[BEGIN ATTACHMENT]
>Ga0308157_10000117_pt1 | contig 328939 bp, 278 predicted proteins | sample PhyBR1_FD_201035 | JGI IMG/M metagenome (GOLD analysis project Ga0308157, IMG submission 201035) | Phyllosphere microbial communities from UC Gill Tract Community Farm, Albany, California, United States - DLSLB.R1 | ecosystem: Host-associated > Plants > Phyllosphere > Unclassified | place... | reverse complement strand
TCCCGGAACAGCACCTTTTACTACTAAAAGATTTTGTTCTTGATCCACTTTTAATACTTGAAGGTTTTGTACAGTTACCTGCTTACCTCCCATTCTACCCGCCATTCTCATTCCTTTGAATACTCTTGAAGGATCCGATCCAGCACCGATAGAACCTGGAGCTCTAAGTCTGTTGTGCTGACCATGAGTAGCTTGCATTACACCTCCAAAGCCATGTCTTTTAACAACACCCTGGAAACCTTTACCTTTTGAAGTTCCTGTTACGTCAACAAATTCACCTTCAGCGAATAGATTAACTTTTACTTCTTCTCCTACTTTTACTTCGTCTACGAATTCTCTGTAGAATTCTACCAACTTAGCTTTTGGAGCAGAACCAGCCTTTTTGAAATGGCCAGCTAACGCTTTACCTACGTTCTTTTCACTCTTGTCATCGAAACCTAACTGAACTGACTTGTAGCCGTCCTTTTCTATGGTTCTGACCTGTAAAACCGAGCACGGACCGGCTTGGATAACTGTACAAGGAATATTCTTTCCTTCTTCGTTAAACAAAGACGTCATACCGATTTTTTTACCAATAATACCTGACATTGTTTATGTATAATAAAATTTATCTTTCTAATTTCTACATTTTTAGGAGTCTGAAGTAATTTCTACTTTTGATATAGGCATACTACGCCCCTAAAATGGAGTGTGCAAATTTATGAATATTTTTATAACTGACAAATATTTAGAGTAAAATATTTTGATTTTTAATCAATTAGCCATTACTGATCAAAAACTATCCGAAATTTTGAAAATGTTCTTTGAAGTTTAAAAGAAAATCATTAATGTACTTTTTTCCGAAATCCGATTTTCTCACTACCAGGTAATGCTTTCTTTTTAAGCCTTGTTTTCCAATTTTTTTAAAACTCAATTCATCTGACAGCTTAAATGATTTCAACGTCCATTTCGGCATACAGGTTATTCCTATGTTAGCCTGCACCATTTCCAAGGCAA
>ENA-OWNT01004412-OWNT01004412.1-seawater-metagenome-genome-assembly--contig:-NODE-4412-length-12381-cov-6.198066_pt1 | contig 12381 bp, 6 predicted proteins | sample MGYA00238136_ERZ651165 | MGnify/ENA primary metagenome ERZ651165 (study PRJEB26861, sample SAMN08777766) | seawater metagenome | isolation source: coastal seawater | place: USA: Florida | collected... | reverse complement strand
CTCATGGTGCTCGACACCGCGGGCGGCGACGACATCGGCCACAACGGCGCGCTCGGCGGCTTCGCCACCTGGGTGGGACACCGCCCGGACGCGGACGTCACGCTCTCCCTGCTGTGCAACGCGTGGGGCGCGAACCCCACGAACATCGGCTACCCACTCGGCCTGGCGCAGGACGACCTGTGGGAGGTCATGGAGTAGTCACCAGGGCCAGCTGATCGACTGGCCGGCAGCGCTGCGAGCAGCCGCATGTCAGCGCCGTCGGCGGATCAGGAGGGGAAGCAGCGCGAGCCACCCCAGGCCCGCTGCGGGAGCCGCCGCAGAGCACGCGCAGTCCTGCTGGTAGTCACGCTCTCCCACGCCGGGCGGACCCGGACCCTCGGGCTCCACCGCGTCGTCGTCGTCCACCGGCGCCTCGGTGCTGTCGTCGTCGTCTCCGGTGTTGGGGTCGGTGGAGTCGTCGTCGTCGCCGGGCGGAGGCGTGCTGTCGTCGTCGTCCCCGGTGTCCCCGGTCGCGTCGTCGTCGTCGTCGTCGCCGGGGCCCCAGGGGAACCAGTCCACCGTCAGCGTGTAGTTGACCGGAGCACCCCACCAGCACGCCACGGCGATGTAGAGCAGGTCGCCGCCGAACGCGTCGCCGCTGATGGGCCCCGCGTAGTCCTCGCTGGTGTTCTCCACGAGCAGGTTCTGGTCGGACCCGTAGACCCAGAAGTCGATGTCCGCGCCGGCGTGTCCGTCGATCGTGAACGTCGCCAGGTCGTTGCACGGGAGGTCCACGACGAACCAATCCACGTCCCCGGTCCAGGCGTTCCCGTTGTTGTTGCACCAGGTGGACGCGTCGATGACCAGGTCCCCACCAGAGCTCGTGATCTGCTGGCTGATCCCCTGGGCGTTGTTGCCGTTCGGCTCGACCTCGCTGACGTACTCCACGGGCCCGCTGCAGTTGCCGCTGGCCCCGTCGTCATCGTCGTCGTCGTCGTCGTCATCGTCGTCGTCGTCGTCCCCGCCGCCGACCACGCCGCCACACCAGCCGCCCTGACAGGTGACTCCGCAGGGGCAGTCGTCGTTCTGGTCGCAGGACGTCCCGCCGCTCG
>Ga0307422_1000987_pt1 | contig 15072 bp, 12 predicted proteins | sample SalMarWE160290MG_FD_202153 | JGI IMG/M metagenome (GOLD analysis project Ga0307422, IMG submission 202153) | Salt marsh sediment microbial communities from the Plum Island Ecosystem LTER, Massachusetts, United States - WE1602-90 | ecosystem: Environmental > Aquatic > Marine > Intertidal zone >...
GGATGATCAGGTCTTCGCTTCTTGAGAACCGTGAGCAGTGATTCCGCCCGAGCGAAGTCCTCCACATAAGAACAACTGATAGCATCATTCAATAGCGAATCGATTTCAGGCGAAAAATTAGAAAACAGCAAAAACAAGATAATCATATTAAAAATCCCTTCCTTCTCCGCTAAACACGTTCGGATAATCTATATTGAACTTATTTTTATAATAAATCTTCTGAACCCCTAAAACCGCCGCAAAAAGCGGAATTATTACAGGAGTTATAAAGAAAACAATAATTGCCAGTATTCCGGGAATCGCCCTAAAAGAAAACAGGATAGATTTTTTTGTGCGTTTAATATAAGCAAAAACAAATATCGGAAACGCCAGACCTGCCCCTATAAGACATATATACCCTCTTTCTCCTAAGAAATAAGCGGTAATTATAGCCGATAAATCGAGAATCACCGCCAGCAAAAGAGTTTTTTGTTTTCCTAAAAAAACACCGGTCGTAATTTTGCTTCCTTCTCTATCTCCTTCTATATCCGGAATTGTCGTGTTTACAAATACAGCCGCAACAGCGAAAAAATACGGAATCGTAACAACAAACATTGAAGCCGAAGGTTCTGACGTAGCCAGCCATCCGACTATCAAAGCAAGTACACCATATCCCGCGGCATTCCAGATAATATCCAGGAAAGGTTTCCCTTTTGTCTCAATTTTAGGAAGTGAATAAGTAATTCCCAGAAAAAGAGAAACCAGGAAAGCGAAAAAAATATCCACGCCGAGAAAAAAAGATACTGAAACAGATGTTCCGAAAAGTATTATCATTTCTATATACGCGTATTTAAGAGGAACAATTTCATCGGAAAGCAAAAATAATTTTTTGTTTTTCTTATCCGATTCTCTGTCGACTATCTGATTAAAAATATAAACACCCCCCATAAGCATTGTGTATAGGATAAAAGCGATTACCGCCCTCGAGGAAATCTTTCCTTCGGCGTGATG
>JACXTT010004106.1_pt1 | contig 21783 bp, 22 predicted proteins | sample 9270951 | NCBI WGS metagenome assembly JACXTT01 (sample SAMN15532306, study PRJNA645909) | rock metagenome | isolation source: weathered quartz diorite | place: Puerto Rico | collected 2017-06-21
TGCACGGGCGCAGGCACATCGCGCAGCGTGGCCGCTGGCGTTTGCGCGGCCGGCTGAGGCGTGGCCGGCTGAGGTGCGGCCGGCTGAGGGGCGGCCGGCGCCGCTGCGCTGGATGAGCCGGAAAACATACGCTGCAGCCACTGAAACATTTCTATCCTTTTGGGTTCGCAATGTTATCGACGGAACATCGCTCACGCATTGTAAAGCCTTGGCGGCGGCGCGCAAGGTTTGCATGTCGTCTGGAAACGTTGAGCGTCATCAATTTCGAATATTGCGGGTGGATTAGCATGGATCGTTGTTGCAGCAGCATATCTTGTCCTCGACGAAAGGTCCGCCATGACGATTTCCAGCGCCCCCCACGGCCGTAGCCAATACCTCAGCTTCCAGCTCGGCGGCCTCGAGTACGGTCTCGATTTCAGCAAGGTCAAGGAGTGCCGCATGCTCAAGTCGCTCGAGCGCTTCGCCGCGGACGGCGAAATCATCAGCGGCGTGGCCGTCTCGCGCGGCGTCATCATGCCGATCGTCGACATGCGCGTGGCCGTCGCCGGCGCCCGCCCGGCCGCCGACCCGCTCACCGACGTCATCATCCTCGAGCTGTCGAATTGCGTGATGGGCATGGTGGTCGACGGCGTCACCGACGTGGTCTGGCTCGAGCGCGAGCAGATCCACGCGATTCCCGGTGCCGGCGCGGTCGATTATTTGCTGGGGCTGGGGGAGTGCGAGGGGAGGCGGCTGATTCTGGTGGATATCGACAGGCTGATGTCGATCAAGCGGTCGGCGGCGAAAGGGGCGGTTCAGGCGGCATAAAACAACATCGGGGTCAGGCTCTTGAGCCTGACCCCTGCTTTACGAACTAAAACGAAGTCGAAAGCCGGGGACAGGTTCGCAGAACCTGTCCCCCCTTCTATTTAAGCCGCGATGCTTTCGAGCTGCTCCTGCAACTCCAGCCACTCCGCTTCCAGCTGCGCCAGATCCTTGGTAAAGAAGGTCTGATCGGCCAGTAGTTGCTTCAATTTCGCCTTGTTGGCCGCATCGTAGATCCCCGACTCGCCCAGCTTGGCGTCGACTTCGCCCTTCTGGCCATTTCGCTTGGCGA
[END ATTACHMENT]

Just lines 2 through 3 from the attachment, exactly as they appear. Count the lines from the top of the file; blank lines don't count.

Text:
TCCCGGAACAGCACCTTTTACTACTAAAAGATTTTGTTCTTGATCCACTTTTAATACTTGAAGGTTTTGTACAGTTACCTGCTTACCTCCCATTCTACCCGCCATTCTCATTCCTTTGAATACTCTTGAAGGATCCGATCCAGCACCGATAGAACCTGGAGCTCTAAGTCTGTTGTGCTGACCATGAGTAGCTTGCATTACACCTCCAAAGCCATGTCTTTTAACAACACCCTGGAAACCTTTACCTTTTGAAGTTCCTGTTACGTCAACAAATTCACCTTCAGCGAATAGATTAACTTTTACTTCTTCTCCTACTTTTACTTCGTCTACGAATTCTCTGTAGAATTCTACCAACTTAGCTTTTGGAGCAGAACCAGCCTTTTTGAAATGGCCAGCTAACGCTTTACCTACGTTCTTTTCACTCTTGTCATCGAAACCTAACTGAACTGACTTGTAGCCGTCCTTTTCTATGGTTCTGACCTGTAAAACCGAGCACGGACCGGCTTGGATAACTGTACAAGGAATATTCTTTCCTTCTTCGTTAAACAAAGACGTCATACCGATTTTTTTACCAATAATACCTGACATTGTTTATGTATAATAAAATTTATCTTTCTAATTTCTACATTTTTAGGAGTCTGAAGTAATTTCTACTTTTGATATAGGCATACTACGCCCCTAAAATGGAGTGTGCAAATTTATGAATATTTTTATAACTGACAAATATTTAGAGTAAAATATTTTGATTTTTAATCAATTAGCCATTACTGATCAAAAACTATCCGAAATTTTGAAAATGTTCTTTGAAGTTTAAAAGAAAATCATTAATGTACTTTTTTCCGAAATCCGATTTTCTCACTACCAGGTAATGCTTTCTTTTTAAGCCTTGTTTTCCAATTTTTTTAAAACTCAATTCATCTGACAGCTTAAATGATTTCAACGTCCATTTCGGCATACAGGTTATTCCTATGTTAGCCTGCACCATTTCCAAGGCAA
>ENA-OWNT01004412-OWNT01004412.1-seawater-metagenome-genome-assembly--contig:-NODE-4412-length-12381-cov-6.198066_pt1 | contig 12381 bp, 6 predicted proteins | sample MGYA00238136_ERZ651165 | MGnify/ENA primary metagenome ERZ651165 (study PRJEB26861, sample SAMN08777766) | seawater metagenome | isolation source: coastal seawater | place: USA: Florida | collected... | reverse complement strand